SARS Treatment Causes Joint Disease

The Journal of Bone and Joint Surgery -British Volume publishes a study showing a causal link between treatment for SARS and joint disease. The study conducted a review of over 100 patients who were treated with corticosteriods for SARS during the first outbreaks in China in 2003, of which nearly 40% went on to develop osteonecrosis. The study has enabled a causal link between the amount of steroid given and the severity of joint disease to be positively established for the first time, due in part to the large sample size.

Osteonecrosis is a condition caused when the blood supply to the bones is poor or cut off completely, which causes them to die. The condition can be devastating when it affects the hip, knee, shoulder or ankle, and in later stages can mean total joint replacement. Diagnosis in this case was by MRI scans which can detect the disease even at early stages. It was clear from the scans conducted that 43 patients ‘with osteonecrosis received significantly higher cumulative and peak’ doses of corticosteroids.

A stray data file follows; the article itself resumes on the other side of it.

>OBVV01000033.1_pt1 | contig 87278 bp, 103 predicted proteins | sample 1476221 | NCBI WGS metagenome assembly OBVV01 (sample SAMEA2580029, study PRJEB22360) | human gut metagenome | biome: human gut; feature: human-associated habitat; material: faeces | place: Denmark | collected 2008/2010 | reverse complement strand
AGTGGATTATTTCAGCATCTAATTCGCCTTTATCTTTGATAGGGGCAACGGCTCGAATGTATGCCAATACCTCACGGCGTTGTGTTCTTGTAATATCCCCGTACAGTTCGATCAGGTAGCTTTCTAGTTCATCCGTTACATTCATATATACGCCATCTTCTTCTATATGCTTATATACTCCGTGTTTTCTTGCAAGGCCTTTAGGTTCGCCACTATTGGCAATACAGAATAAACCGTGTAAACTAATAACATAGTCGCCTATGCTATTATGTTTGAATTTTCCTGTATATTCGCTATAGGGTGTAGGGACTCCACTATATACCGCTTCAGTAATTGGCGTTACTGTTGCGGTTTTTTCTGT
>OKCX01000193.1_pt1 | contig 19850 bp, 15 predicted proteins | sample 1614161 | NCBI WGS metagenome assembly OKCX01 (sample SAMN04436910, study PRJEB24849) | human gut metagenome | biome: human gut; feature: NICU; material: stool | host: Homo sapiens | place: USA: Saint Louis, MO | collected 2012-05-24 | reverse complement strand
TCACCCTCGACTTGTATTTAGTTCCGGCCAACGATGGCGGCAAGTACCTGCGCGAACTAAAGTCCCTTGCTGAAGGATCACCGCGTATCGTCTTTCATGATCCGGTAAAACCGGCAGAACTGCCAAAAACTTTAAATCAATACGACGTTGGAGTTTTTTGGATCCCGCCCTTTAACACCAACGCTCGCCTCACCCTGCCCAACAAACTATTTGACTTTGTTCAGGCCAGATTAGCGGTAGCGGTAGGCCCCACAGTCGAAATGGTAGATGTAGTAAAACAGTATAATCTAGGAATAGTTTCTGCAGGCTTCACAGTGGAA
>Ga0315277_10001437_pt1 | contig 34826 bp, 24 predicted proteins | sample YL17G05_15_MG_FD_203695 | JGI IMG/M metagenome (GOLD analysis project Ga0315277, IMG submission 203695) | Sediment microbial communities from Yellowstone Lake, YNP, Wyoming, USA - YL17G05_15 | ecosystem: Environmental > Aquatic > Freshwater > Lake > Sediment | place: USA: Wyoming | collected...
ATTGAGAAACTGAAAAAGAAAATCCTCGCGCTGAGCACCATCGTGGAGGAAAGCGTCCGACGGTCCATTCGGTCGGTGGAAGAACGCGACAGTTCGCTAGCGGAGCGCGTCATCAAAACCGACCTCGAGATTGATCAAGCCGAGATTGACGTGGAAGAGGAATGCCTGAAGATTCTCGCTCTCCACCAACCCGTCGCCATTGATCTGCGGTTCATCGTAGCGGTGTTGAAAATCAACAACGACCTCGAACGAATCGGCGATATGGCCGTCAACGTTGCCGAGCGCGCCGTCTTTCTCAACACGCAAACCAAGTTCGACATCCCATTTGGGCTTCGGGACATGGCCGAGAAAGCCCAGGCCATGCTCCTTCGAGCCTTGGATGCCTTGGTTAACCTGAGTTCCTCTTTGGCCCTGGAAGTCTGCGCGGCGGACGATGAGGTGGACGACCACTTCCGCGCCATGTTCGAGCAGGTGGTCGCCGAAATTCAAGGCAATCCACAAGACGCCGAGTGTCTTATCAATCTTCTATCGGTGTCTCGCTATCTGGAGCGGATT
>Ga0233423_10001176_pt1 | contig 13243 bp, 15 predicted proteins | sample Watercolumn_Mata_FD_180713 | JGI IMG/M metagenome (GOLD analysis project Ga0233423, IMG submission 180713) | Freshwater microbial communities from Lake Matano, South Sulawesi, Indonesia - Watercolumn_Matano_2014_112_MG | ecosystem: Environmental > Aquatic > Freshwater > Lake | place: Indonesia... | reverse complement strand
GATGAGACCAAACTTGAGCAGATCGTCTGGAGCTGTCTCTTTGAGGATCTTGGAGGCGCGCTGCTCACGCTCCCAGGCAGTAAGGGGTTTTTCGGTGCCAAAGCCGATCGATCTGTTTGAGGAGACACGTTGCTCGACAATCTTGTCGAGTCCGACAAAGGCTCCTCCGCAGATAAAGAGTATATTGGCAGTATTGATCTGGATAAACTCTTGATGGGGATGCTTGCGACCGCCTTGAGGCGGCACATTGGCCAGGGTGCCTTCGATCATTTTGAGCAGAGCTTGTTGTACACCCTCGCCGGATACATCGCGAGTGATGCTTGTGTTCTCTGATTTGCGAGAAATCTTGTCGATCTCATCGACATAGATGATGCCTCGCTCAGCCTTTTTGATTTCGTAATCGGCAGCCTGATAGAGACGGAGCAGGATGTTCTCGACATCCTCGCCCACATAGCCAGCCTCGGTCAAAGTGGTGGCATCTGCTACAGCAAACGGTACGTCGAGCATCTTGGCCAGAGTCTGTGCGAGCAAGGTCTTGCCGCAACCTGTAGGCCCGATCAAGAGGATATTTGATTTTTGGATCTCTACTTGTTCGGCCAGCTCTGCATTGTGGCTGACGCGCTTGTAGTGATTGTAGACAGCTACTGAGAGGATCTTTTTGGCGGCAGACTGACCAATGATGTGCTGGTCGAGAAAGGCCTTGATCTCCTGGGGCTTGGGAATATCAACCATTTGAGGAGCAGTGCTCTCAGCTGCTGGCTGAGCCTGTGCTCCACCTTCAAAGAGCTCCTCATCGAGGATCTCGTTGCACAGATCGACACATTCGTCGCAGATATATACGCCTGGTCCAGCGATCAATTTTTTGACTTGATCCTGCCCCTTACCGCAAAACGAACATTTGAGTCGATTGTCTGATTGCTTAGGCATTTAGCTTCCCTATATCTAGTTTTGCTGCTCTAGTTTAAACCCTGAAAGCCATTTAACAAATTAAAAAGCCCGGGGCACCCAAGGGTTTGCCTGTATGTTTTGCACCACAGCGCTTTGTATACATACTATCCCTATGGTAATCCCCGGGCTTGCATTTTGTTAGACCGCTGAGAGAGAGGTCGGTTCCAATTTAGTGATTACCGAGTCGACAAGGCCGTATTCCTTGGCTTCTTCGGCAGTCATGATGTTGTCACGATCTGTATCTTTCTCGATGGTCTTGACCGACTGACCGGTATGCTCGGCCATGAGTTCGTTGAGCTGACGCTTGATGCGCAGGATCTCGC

The study’s authors recommend therefore that in future SARS patients should be treated with lower doses since ‘the number of osteonecrotic lesions was directly related to the dosage’ and that ‘a peak dose of more than 200mg in a cumulative methylprednisolone-equivalent dose of more than 4000mg, is a significant risk factor’ for the development of joint disease.


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